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How does one construct a bijection from (0,1) to the irrationals in (0,1)? Or if I am getting my notation right, can you provide an explicit function $f:(0,1)\rightarrow(0,1)\backslash\mathbb{Q}$ such that f is a bijection?

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Related: math.stackexchange.com/questions/418/… –  Jonas Meyer Oct 25 '12 at 6:41
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up vote 13 down vote accepted

(1) Choose an infinite countable set of irrational numbers in $(0,1)$, call them $(r_n)_{n\geqslant0}$.

(2) Enumerate the rational numbers in $(0,1)$ as $(q_n)_{n\geqslant0}$.

(3) Define $f$ by $f(q_n)=r_{2n+1}$ for every $n\geqslant0$, $f(r_n)=r_{2n}$ for every $n\geqslant0$, and $f(x)=x$ for every irrational number $x$ which does not appear in the sequence $(r_n)_{n\geqslant0}$.

Let me suggest you take it from here and show that $f$ is a bijection between $(0,1)$ and $(0,1)\setminus\mathbb Q$.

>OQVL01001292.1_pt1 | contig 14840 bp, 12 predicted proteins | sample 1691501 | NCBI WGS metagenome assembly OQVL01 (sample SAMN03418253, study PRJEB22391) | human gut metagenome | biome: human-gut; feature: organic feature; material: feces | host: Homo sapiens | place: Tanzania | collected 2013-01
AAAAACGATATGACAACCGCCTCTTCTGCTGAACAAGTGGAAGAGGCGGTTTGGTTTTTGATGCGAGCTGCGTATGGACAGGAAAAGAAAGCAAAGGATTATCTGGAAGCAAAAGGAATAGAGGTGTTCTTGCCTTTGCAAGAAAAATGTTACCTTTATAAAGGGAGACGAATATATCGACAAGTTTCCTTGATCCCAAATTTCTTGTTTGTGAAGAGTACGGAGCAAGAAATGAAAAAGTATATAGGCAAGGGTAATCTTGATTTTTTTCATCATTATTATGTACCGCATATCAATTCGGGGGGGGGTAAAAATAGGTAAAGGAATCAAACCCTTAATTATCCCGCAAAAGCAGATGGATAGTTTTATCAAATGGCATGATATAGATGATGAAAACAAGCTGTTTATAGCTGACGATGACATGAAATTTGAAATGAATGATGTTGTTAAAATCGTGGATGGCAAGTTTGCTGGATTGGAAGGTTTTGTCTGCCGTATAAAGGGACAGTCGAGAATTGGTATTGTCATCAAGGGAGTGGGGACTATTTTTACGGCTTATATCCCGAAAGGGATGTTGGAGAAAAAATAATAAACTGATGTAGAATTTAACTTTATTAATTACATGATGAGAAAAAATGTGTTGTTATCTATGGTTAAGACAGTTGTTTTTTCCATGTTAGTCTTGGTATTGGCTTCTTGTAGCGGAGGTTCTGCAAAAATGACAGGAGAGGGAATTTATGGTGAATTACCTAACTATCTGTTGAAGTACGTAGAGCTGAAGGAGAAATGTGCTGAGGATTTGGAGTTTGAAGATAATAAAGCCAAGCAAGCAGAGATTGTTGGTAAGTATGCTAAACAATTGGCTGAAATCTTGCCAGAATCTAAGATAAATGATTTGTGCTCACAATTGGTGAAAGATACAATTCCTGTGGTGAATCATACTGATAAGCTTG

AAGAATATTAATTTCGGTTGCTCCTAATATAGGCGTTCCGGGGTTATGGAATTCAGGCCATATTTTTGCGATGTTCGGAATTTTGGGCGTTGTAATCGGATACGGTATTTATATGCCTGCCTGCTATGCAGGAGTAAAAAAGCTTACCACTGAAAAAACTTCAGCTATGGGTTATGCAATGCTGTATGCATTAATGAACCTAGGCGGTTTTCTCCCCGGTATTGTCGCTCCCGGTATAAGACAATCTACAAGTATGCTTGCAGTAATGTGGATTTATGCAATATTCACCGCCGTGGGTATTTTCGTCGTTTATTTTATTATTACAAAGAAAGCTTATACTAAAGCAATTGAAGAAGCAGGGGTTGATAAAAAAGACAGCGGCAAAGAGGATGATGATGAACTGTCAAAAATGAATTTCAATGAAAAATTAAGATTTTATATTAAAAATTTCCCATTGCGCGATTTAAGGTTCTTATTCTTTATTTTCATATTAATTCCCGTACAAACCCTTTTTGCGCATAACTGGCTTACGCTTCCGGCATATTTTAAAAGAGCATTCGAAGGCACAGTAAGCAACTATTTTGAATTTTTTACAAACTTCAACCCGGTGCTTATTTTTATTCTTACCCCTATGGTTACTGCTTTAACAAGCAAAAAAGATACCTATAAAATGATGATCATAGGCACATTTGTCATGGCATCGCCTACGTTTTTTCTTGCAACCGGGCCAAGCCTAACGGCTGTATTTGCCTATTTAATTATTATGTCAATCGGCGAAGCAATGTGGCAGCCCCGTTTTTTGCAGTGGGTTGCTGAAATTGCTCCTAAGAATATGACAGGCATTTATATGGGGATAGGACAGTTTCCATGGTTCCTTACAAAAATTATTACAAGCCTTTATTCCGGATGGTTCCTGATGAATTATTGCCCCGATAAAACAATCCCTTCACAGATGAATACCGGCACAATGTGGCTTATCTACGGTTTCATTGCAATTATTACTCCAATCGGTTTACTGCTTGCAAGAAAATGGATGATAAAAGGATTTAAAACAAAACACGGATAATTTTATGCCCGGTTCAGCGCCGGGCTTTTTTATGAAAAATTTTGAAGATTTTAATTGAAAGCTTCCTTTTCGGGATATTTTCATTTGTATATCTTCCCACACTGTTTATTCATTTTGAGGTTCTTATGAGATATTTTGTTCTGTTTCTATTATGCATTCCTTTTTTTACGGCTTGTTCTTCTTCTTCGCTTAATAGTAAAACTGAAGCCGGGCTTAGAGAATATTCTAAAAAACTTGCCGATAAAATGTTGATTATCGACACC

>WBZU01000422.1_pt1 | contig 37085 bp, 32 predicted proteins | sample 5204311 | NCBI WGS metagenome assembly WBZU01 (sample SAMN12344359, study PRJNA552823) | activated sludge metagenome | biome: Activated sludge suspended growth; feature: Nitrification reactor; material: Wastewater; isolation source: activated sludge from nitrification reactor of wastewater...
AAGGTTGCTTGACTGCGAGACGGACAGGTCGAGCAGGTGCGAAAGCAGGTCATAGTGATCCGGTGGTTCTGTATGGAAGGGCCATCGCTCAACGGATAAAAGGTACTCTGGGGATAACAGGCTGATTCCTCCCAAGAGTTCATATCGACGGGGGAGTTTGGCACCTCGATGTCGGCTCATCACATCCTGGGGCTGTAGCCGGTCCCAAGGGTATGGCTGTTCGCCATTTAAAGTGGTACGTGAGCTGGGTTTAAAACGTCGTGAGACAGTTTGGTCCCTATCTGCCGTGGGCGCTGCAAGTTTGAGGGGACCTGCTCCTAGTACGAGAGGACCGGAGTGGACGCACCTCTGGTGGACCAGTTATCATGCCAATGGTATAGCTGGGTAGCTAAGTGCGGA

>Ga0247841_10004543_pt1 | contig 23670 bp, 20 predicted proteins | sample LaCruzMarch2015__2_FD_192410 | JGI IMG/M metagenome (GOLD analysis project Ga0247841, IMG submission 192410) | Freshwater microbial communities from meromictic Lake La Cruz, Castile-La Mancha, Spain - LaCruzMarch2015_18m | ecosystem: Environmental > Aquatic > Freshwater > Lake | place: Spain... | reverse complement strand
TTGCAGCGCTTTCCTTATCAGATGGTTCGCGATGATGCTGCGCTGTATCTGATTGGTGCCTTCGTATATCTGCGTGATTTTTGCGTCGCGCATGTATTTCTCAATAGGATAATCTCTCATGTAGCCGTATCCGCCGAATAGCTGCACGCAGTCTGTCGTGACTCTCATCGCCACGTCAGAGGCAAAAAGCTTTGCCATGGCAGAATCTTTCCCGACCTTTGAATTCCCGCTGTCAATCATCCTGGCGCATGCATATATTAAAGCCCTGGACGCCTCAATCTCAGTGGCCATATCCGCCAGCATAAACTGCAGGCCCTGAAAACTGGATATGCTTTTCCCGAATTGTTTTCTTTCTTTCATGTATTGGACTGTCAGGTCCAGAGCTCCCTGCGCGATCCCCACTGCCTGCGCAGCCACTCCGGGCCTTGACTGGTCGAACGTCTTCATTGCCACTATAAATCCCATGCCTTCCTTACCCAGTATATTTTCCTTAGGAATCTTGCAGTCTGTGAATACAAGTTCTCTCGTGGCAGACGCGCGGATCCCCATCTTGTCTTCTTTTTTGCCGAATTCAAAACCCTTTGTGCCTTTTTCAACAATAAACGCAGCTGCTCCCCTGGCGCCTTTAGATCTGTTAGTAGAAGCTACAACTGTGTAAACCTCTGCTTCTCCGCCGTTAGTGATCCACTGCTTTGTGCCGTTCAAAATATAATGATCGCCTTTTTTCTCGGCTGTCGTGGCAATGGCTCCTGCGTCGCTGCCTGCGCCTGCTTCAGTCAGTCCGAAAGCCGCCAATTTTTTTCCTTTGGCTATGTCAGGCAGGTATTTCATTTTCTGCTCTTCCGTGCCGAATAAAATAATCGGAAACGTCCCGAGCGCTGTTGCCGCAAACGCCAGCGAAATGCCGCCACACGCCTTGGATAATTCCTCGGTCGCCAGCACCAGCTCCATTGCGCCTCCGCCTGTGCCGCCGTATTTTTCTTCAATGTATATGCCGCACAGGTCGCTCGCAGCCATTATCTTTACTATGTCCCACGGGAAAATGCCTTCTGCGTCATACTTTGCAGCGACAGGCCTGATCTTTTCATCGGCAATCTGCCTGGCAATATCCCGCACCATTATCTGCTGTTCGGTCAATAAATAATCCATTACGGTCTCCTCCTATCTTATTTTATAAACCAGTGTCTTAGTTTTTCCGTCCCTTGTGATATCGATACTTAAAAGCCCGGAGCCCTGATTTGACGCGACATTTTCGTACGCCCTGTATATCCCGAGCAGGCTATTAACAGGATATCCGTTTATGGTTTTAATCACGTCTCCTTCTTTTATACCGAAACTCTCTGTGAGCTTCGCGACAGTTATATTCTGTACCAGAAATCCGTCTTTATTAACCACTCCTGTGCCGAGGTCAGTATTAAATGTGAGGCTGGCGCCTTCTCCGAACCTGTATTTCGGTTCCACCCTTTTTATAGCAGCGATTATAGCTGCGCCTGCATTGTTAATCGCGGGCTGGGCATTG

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Well I found $r_n = \frac{\pi}{4n}$, but I am not so sure how to enumerate the rationals and avoid repeats like 1/2 = 2/4 –  fhyve Oct 25 '12 at 7:43
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All that matters is that such enumerations of the rationals exist. However, if really you need to enumerate the rationals in (0,1), here is a (quite classical) way: first, express every rational in the lowest terms, that is, as p/q where p and q are positive integers with no common factor other than one; then, sort the fractions in the ascending order of p+q ; in case of a tie, the smaller fraction comes first. The first few terms in this enumeration are 1/2, 1/3, 1/4, 2/3, 1/5, 1/6, 2/5... –  Did Oct 25 '12 at 7:51
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